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Int J Environ Res Public Health. 2018 Jan 8;15(1). pii: E89. doi: 10.3390/ijerph15010089.

Annual Direct Medical Costs of Diabetic Foot Disease in Brazil: A Cost of Illness Study.

Author information

1
Collective Health Department, Federal University of Goiás, Goiânia, Goiás 74605-050, Brazil. ctoscano@terra.com.br.
2
Collective Health Department, Federal University of Goiás, Goiânia, Goiás 74605-050, Brazil. thsugita@gmail.com.
3
Internal Medicine Department, State University of Rio de Janeiro, Rio de Janeiro 20551-030, Brazil. michelleqmrosa@gmail.com.
4
Regional Hospital of Taguatinga, Brasilia 72120-970, Brazil. pedrosa.hc@globo.com.
5
Social Medicine Department, School of Medicine, Federal University of Rio Grande do Sul, Porto Alegre 90035-003, Brazil. roger.srosa@gmail.com.
6
Internal Medicine Department, State University of Rio de Janeiro, Rio de Janeiro 20551-030, Brazil. lucianabahia@gmail.com.

Abstract

The aim of this study was to estimate the annual costs for the treatment of diabetic foot disease (DFD) in Brazil. We conducted a cost-of-illness study of DFD in 2014, while considering the Brazilian Public Healthcare System (SUS) perspective. Direct medical costs of outpatient management and inpatient care were considered. For outpatient costs, a panel of experts was convened from which utilization of healthcare services for the management of DFD was obtained. When considering the range of syndromes included in the DFD spectrum, we developed four well-defined hypothetical DFD cases: (1) peripheral neuropathy without ulcer, (2) non-infected foot ulcer, (3) infected foot ulcer, and (4) clinical management of amputated patients. Quantities of each healthcare service was then multiplied by their respective unit costs obtained from national price listings. We then developed a decision analytic tree to estimate nationwide costs of DFD in Brazil, while taking into the account the estimated cost per case and considering epidemiologic parameters obtained from a national survey, secondary data, and the literature. For inpatient care, ICD10 codes related to DFD were identified and costs of hospitalizations due to osteomyelitis, amputations, and other selected DFD related conditions were obtained from a nationwide hospitalization database. Direct medical costs of DFD in Brazil was estimated considering the 2014 purchasing power parity (PPP) (1 Int$ = 1.748 BRL). We estimated that the annual direct medical costs of DFD in 2014 was Int$ 361 million, which denotes 0.31% of public health expenses for this period. Of the total, Int$ 27.7 million (13%) was for inpatient, and Int$ 333.5 million (87%) for outpatient care. Despite using different methodologies to estimate outpatient and inpatient costs related to DFD, this is the first study to assess the overall economic burden of DFD in Brazil, while considering all of its syndromes and both outpatients and inpatients. Although we have various reasons to believe that the hospital costs are underestimated, the estimated DFD burden is significant. As such, public health preventive strategies to reduce DFD related morbidity and mortality and costs are of utmost importance.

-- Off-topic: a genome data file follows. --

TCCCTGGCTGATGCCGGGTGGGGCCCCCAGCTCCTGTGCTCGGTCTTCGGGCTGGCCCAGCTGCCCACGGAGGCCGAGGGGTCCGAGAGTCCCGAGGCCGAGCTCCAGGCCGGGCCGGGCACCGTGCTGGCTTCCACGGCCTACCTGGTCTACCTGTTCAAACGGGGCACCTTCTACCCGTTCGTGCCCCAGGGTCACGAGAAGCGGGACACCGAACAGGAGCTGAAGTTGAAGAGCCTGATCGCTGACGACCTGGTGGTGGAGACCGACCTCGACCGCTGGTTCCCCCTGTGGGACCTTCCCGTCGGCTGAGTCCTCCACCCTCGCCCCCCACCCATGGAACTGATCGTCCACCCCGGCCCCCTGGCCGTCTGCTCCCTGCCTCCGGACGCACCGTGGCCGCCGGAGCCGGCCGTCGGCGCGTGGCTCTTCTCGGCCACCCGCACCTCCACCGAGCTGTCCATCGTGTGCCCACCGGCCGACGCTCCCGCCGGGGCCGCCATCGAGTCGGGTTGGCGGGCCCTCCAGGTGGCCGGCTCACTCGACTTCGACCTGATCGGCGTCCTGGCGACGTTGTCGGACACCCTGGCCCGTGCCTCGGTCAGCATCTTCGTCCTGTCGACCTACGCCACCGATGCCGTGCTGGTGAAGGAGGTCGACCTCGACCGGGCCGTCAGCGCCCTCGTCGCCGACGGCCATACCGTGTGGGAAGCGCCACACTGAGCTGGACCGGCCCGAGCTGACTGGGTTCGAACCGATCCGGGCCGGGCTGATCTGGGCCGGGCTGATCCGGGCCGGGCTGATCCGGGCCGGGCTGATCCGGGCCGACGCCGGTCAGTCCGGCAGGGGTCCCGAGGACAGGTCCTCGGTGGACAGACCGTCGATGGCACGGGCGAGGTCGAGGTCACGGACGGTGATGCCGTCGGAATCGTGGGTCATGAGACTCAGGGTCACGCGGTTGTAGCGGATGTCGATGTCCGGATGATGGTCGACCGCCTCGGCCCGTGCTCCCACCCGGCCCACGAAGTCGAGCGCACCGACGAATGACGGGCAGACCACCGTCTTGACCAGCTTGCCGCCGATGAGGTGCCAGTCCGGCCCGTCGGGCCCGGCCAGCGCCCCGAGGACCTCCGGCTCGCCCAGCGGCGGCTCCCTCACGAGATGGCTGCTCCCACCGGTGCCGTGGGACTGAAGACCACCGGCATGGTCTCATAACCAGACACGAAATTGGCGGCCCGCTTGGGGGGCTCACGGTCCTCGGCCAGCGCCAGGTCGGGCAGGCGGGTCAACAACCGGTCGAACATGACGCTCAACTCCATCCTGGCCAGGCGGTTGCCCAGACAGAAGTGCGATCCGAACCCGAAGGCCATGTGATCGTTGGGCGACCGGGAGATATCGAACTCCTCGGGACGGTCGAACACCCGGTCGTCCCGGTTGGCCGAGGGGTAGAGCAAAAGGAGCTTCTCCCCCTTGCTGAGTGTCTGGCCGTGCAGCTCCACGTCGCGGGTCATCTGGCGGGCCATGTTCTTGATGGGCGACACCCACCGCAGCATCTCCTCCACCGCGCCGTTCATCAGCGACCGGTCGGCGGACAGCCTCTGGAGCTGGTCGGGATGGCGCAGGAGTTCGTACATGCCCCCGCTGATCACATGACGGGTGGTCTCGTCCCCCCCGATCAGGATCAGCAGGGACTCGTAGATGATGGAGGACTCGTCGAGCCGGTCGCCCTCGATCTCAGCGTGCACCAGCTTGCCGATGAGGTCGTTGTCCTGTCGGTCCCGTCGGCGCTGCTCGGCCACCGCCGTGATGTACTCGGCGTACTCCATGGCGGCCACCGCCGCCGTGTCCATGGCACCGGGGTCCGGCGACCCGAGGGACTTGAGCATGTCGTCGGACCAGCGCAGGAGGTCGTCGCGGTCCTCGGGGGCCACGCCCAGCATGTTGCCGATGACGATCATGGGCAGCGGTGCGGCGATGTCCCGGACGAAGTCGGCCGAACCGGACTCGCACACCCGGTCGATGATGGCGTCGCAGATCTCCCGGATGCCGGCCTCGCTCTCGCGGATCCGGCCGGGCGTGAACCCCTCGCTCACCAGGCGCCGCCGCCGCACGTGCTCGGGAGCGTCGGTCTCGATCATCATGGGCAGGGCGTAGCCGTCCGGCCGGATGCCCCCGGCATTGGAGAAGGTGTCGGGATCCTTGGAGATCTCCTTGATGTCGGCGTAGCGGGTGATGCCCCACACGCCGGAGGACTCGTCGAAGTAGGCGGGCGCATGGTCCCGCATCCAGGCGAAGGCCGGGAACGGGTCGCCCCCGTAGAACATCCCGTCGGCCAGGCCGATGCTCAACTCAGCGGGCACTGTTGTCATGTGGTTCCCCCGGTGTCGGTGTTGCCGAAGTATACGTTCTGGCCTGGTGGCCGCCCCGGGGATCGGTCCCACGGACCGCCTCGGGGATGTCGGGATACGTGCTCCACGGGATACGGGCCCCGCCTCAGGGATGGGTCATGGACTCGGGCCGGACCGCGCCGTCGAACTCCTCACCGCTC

KEYWORDS:

Brazil; amputation; cost and cost analysis; diabetes mellitus; diabetic foot; foot ulcer; health care expenditure; neuropathy

PMID:
29316689
PMCID:
PMC5800188
DOI:
10.3390/ijerph15010089
[Indexed for MEDLINE]
Free PMC Article

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